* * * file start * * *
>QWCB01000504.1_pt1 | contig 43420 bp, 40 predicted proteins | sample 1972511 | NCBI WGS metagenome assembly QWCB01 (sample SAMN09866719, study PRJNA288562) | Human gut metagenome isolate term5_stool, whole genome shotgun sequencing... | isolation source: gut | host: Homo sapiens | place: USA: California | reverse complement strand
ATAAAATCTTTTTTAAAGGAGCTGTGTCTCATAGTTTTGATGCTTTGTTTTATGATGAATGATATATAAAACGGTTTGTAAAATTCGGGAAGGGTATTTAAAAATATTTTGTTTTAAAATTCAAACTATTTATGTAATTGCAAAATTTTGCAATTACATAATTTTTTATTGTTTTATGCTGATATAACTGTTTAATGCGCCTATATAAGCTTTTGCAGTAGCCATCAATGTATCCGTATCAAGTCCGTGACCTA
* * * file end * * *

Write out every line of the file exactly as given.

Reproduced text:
>QWCB01000504.1_pt1 | contig 43420 bp, 40 predicted proteins | sample 1972511 | NCBI WGS metagenome assembly QWCB01 (sample SAMN09866719, study PRJNA288562) | Human gut metagenome isolate term5_stool, whole genome shotgun sequencing... | isolation source: gut | host: Homo sapiens | place: USA: California | reverse complement strand
ATAAAATCTTTTTTAAAGGAGCTGTGTCTCATAGTTTTGATGCTTTGTTTTATGATGAATGATATATAAAACGGTTTGTAAAATTCGGGAAGGGTATTTAAAAATATTTTGTTTTAAAATTCAAACTATTTATGTAATTGCAAAATTTTGCAATTACATAATTTTTTATTGTTTTATGCTGATATAACTGTTTAATGCGCCTATATAAGCTTTTGCAGTAGCCATCAATGTATCCGTATCAAGTCCGTGACCTA